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Play on . . . Ex Oamaruvian Evan Rees (centre, going for the ball) plays rugby in -20degC conditions in Finland. PHOTO: SUPPLIED

A trend in New Zealand rugby these days is for players to cash in on their careers in overseas competitions. Former Waitaki Boys’ High School pupil Evan Rees may not be playing professional rugby, but he has laced up his boots in six different countries and is aiming for more. Working as a nurse in Melbourne at present, Rees chats to Oamaru Mail reporter Gus Patterson.

Evan Rees. PHOTO: SUPPLIED

Q Hi Evan, tell me a bit about yourself.

I am from Auckland, but Dad was a naval captain so travelled a lot and we eventually found ourselves in Beijing. Dad wanted me to get a New Zealand education so we looked for good boarding schools in New Zealand and Waitaki Boys’ came at the top of the list. The time I was there, and in Oamaru, was unreal and I made some lifelong mates. The North Otago rugby culture really got me interested in rugby and I started playing in year 10, a bit behind everyone else. Things like the Blood Match, which we would always make the trek back for at university, and North Otago always punching above its weight in the Heartland competition are things that made me realise I wanted rugby to be in my life indefinitely.

Q What have you done since you finished your nursing qualifications?

Since leaving university, I have lived in China, Thailand, Australia and Finland. I have been lucky enough to play rugby in all those countries as well as in Vietnam. I have worked a variety of jobs along the way, such as teaching, administration, sports facility management, event promotion and my career job of nursing.

Q What is the Seagulls Rugby Football Club and where did the idea come from?

It came out of a bad joke by Oamaruvian Finn Bloxsom. While we were watching a game in Dunedin his theory was that the seagulls on a rugby pitch constantly disrupted the play because they felt they were under-represented and wanted a team. From there, the idea grew and we realised we had a pretty solid team among our mates who wanted to play some fun social footy, so we gave it a crack.

Q What games and tournaments has the team played in?

After starting in the Dunedin social competition, we’ve played in 10s tournaments in Bangkok and Saigon. We are planning trips to Indonesia and China for tournaments and a game against the Mongolian national team. In a lot of ways we have only just started. The long-term plan is to turn it into an overseas trip focused around a rugby tournament.

Q What have the highlights of those been?

Just seeing the dream come true and playing footy surrounded by your best mates. Also seeing the boys not care how good they are at rugby, just as long as they go out there and play with all their heart while wearing the jersey.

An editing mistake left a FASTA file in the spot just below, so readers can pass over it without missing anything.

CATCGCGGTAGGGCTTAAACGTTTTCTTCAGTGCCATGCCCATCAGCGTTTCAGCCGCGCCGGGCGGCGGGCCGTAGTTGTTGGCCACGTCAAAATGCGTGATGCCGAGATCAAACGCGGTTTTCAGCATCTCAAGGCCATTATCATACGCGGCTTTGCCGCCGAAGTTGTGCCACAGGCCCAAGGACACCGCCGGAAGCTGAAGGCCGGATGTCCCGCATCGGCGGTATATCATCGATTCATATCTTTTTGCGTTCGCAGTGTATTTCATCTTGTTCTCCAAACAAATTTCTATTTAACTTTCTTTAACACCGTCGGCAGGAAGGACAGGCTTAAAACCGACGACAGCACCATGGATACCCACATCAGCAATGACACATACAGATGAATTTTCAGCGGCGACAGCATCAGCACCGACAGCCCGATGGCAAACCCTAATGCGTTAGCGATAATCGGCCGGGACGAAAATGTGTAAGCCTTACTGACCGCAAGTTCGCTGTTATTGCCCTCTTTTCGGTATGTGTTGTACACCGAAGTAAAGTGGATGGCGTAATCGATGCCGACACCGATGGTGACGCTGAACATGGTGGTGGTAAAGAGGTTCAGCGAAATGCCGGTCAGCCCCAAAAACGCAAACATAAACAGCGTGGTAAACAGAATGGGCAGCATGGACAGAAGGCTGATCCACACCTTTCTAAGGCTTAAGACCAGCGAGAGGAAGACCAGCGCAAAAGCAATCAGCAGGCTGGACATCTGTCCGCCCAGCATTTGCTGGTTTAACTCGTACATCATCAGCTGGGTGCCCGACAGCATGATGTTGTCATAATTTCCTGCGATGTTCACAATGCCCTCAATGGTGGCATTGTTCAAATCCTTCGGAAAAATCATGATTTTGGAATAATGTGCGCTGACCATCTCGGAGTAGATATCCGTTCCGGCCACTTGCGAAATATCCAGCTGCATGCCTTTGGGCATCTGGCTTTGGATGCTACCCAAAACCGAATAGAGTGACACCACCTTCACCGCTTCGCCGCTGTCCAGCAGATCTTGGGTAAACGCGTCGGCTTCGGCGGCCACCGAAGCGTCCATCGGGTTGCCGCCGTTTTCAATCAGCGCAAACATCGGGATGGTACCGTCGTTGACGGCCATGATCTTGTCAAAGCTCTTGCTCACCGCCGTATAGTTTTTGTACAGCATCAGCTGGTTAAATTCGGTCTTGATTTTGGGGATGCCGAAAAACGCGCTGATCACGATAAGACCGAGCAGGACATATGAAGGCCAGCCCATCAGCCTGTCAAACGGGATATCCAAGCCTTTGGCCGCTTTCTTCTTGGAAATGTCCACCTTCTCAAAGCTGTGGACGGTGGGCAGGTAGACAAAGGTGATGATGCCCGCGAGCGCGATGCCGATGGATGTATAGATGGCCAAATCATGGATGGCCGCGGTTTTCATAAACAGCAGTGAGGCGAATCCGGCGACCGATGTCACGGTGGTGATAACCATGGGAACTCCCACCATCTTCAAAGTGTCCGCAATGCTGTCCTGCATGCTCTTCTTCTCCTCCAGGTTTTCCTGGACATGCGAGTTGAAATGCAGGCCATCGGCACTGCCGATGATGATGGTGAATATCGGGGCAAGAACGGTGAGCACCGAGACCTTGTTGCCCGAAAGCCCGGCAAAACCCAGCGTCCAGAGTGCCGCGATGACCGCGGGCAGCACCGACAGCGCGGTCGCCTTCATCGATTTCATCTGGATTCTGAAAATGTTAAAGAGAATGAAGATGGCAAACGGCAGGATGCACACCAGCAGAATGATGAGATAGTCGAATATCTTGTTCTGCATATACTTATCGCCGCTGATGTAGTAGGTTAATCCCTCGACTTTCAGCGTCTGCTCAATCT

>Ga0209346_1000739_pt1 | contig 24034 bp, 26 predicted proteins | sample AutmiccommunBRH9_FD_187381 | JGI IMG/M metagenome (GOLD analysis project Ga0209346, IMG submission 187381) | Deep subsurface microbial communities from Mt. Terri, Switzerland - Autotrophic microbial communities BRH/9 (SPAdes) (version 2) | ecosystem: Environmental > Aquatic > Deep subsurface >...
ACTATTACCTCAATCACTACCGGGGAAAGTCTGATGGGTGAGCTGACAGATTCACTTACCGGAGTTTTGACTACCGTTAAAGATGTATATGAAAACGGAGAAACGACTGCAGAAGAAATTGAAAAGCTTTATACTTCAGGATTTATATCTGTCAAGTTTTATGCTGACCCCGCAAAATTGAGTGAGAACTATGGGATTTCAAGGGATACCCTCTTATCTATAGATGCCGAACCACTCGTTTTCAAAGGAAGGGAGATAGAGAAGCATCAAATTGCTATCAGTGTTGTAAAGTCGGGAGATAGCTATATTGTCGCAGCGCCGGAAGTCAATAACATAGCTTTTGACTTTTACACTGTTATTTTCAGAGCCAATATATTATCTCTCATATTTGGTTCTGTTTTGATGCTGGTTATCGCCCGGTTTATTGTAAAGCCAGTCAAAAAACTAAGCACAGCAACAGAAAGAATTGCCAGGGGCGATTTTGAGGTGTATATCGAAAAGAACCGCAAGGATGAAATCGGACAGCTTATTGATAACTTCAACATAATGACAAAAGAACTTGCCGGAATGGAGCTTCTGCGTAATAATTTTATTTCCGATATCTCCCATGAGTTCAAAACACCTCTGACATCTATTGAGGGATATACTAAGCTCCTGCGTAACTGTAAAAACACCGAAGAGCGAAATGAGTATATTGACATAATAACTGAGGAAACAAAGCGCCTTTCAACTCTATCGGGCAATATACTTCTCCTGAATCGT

Q You have quite a few Oamaru lads in there, is it a good way of having a catch-up?

The heart of the team comes from brotherhood and so it’s only natural that your oldest mates will be there. Quite a few of us Oamaru guys are overseas, some even playing rugby as well, so it’s hard to get time to see one or two, let alone the whole gang. Forming a reunion around an activity like rugby really gets people involved and excited to get amongst it.

Q What is it like playing rugby in different cultures – has it lead to some funny moments on the footy field?

I have noticed a few differences, but generally the world culture of rugby flows throughout. I feel most of the world is based around European rugby with its terms and style of play. A few moments I remember are messaging guys back home talking about 30degC summers while I am heading off to -20decC outdoor practices with the snow falling around me. If you left your water on the sideline it froze before you could drink it. At the other end of that, in the height of summer in South East Asia the air is like soup. It is sticky hot and you are just constantly taking in water only to sweat it out in a matter of minutes. I remember my first practice in Finland, I went in some off-brand running shorts and an old hoodie, as you would before heading to practice back home. I turned up and everyone is in fresh training skins and new team apparel, with no-one out of line. They looked at me as if I had no idea how to play or even what game I was playing, but by the end of practice I think I had earned their respect and shown them that it is not just what you wear that matters on the field.

Q What sort of nursing do you do and has that been a good job to travel with?

I am a surgical/high dependency unit-trained nurse, but I have also run rest-homes at times. It has been okay to travel with so far, but it does have a few limitations in some countries.

Q Do you make it back to Oamaru at all?

While I was at university, I would come back often and did some of my nursing placements in the area. More recently I have been overseas so have not been able to visit as much as I would like. I don’t have any family in the area, but the people are so welcoming. I know a handful of families I could pop in on and be welcomed at a minute’s notice.